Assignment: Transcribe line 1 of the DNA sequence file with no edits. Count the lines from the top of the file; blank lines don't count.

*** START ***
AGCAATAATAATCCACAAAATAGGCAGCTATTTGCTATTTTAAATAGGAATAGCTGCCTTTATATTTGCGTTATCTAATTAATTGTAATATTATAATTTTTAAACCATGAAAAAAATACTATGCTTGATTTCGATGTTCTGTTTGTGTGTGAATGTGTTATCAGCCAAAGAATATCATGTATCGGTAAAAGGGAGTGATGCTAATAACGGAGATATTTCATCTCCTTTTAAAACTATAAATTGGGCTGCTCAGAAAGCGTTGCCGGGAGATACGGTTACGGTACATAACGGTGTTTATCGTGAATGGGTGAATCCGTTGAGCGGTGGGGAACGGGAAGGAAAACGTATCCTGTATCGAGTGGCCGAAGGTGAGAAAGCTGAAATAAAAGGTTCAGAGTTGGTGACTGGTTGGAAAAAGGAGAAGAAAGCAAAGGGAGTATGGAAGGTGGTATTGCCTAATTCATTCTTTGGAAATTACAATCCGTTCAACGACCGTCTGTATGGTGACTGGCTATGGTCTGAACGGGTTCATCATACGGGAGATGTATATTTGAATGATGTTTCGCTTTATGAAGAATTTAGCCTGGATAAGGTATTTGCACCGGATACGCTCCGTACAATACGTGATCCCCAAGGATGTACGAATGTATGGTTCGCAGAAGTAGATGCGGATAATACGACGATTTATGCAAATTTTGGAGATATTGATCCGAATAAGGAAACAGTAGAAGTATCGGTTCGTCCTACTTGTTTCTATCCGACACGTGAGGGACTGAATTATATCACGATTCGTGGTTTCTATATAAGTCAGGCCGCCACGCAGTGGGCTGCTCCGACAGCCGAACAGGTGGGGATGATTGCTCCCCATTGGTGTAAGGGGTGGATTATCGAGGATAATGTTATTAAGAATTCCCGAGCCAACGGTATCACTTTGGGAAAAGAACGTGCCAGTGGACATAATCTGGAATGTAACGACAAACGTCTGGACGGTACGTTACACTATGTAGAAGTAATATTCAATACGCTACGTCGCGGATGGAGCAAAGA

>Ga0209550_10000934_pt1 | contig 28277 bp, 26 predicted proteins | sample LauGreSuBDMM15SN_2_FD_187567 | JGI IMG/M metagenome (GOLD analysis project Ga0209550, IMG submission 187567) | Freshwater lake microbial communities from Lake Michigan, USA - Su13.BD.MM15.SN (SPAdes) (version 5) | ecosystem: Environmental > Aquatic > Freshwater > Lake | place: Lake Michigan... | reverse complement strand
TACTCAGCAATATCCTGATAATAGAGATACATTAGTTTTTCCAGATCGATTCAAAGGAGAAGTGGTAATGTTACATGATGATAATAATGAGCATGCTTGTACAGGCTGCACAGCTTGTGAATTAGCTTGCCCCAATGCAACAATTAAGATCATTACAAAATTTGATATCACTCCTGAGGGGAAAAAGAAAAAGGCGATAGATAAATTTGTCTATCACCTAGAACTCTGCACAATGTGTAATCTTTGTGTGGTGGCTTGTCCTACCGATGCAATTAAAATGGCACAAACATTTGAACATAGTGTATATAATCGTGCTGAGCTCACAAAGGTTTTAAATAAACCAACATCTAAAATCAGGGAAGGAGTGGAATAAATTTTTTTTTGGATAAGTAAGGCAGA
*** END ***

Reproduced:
AGCAATAATAATCCACAAAATAGGCAGCTATTTGCTATTTTAAATAGGAATAGCTGCCTTTATATTTGCGTTATCTAATTAATTGTAATATTATAATTTTTAAACCATGAAAAAAATACTATGCTTGATTTCGATGTTCTGTTTGTGTGTGAATGTGTTATCAGCCAAAGAATATCATGTATCGGTAAAAGGGAGTGATGCTAATAACGGAGATATTTCATCTCCTTTTAAAACTATAAATTGGGCTGCTCAGAAAGCGTTGCCGGGAGATACGGTTACGGTACATAACGGTGTTTATCGTGAATGGGTGAATCCGTTGAGCGGTGGGGAACGGGAAGGAAAACGTATCCTGTATCGAGTGGCCGAAGGTGAGAAAGCTGAAATAAAAGGTTCAGAGTTGGTGACTGGTTGGAAAAAGGAGAAGAAAGCAAAGGGAGTATGGAAGGTGGTATTGCCTAATTCATTCTTTGGAAATTACAATCCGTTCAACGACCGTCTGTATGGTGACTGGCTATGGTCTGAACGGGTTCATCATACGGGAGATGTATATTTGAATGATGTTTCGCTTTATGAAGAATTTAGCCTGGATAAGGTATTTGCACCGGATACGCTCCGTACAATACGTGATCCCCAAGGATGTACGAATGTATGGTTCGCAGAAGTAGATGCGGATAATACGACGATTTATGCAAATTTTGGAGATATTGATCCGAATAAGGAAACAGTAGAAGTATCGGTTCGTCCTACTTGTTTCTATCCGACACGTGAGGGACTGAATTATATCACGATTCGTGGTTTCTATATAAGTCAGGCCGCCACGCAGTGGGCTGCTCCGACAGCCGAACAGGTGGGGATGATTGCTCCCCATTGGTGTAAGGGGTGGATTATCGAGGATAATGTTATTAAGAATTCCCGAGCCAACGGTATCACTTTGGGAAAAGAACGTGCCAGTGGACATAATCTGGAATGTAACGACAAACGTCTGGACGGTACGTTACACTATGTAGAAGTAATATTCAATACGCTACGTCGCGGATGGAGCAAAGA